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Namespaces CPTE 433 John Beckett 1. Namespaces are not new Rev 2:17 He that hath an ear, let him hear what the Spirit saith unto the churches; To him.

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Presentation on theme: "Namespaces CPTE 433 John Beckett 1. Namespaces are not new Rev 2:17 He that hath an ear, let him hear what the Spirit saith unto the churches; To him."— Presentation transcript:

1 Namespaces CPTE 433 John Beckett 1

2 Namespaces are not new Rev 2:17 He that hath an ear, let him hear what the Spirit saith unto the churches; To him that overcometh will I give to eat of the hidden manna, and will give him a white stone, and in the stone a new name written, which no man knoweth saving he that receiveth [it]. 2

3 The Real War Namespaces address the issue of politics directly. The namespace controller controls the technical implementation politics. Thus: Whatever vendor provides your namespace engine is your primary software vendor. –Which is why Microsoft developed Active Directory. –Otherwise Novell would have owned networking! 3

4 Definition “Every multiuser operator operating system (OS) has a namespace that is the list of identifiers for users” Note the difference between: –Abstract concept of a namespace, e.g. People Files Hostname –Implementation by a specific OS 4

5 Namespace “Shape” Flat: No duplicate names allowed –WINS –UNIX –Most personal desktop/laptop OSs Fixed number of levels –HP 3000 (cheap to implement but inflexible) Hierarchical (Current practice) –Directory tree –Novell, Microsoft networking –“Distinguished name”: aka “fully-qualified” 5

6 Who Manages Namespace Small company: one person –Better have a backup person! Large corporation: Multiple users –Distribution along hierarchical lines –“Shared trust” among peers How does it connect with the formal organization? –Management –HR 6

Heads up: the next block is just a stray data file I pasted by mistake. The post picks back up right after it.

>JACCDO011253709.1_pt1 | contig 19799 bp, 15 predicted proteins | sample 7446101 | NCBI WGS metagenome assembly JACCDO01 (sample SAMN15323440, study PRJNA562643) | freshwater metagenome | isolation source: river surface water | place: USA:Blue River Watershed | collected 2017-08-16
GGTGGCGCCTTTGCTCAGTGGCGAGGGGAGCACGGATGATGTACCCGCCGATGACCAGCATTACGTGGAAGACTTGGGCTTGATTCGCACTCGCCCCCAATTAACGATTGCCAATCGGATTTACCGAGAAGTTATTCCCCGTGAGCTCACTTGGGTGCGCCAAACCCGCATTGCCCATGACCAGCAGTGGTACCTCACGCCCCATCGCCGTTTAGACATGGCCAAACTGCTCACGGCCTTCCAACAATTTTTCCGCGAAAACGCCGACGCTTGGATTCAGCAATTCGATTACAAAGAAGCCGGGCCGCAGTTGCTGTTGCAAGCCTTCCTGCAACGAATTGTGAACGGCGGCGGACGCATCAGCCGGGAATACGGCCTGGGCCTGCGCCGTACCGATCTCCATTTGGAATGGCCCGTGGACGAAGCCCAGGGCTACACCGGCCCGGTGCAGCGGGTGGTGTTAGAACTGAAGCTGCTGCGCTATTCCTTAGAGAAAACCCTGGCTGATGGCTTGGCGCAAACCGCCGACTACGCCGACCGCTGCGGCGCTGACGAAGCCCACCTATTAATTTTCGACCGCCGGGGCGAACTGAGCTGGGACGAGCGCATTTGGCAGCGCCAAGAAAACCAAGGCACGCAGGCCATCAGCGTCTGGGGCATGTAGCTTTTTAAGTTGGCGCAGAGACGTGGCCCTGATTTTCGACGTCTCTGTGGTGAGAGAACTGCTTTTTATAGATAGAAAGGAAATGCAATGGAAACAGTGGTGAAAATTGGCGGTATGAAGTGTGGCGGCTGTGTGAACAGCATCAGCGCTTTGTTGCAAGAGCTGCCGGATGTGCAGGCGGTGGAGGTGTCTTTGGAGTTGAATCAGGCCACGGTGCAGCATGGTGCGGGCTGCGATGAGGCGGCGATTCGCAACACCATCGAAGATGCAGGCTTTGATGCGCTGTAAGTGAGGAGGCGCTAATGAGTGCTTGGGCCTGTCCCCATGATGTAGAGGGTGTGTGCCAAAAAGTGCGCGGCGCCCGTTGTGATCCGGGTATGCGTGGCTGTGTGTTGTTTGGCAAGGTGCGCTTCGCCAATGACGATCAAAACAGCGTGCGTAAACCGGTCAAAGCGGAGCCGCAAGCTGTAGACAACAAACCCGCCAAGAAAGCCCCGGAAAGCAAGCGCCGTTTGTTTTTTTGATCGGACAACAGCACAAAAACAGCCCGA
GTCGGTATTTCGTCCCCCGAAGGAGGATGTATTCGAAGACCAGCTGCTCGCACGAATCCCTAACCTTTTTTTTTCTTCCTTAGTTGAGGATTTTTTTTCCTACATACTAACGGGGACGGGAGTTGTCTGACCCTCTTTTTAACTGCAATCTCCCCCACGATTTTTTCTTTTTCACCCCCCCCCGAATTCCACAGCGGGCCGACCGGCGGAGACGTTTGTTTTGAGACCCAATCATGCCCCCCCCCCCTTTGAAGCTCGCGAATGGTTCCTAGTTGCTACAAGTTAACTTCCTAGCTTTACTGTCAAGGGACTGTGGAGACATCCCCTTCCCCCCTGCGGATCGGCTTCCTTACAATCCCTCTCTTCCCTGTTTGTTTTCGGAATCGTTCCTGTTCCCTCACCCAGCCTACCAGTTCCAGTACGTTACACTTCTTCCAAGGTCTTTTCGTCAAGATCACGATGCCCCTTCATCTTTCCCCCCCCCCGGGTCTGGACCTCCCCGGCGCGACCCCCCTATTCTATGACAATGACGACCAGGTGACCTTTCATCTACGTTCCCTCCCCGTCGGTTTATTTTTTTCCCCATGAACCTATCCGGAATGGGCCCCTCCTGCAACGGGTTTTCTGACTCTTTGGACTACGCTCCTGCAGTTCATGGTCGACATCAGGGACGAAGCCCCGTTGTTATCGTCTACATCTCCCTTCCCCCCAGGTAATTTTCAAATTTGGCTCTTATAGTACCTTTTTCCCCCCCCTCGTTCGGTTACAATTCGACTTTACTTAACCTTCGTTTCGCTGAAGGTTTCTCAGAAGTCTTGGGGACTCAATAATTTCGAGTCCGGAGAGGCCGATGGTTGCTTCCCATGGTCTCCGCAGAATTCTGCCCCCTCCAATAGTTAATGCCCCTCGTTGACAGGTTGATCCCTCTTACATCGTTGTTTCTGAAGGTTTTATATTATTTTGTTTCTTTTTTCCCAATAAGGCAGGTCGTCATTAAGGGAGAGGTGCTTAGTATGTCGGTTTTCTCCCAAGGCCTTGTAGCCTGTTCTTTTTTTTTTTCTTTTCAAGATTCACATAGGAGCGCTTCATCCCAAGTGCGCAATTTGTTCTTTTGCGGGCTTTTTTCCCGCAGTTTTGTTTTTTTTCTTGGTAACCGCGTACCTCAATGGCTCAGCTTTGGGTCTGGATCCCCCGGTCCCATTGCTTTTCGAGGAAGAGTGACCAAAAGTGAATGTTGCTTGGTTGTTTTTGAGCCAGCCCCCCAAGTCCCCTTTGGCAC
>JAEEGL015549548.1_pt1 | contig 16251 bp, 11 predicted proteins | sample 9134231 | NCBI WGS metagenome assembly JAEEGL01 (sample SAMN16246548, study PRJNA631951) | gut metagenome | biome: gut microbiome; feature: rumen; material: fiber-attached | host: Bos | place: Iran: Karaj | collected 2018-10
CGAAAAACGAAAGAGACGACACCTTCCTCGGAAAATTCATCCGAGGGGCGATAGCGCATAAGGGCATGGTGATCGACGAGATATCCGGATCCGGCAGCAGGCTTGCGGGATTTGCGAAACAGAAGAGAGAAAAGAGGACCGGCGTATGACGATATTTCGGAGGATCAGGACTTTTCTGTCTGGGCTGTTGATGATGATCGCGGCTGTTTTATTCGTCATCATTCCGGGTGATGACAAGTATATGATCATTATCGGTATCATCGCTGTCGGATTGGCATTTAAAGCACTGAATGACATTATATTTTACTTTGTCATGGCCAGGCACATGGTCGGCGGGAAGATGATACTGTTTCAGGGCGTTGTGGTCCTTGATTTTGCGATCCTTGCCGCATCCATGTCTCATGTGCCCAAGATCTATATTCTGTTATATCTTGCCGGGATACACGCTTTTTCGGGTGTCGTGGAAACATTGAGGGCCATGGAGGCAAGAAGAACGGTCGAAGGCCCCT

7 Naming Policies What name shall be used? Formulaic (e.g. AcctWs14) Theme –Planets were popular for servers, but there are only so many planets Functional (secretary, admin, dns) No method (people pick what they want) People: Formulaic suggested but optional 7

8 Poor Example From p 228 Give servers names that are more difficult to type if you don’t want people to log into them. This is modified “security by obscurity” – almost always a bad idea. Better: Use permissions to control access. 8

9 Workstation Naming The name should be labeled on the front of the workstation… –Not on the CRT or keyboard (because they get switched around). –User probably calls it the “Hard Drive” Text prefers using peoples’ names –RFC 1178 disagrees. –Reason: workstations tend to be moved from person to person. –Does your naming plan support 20-minute replacement? 9

10 Protection Policy Questions: What kind of protection or security does this namespace require? What are you trying to protect the names from and why? Do the names in the space need to be protected, or just their attributes? Who can add, change, or delete entire records? Can the owner of a record change certain fields within the record? 10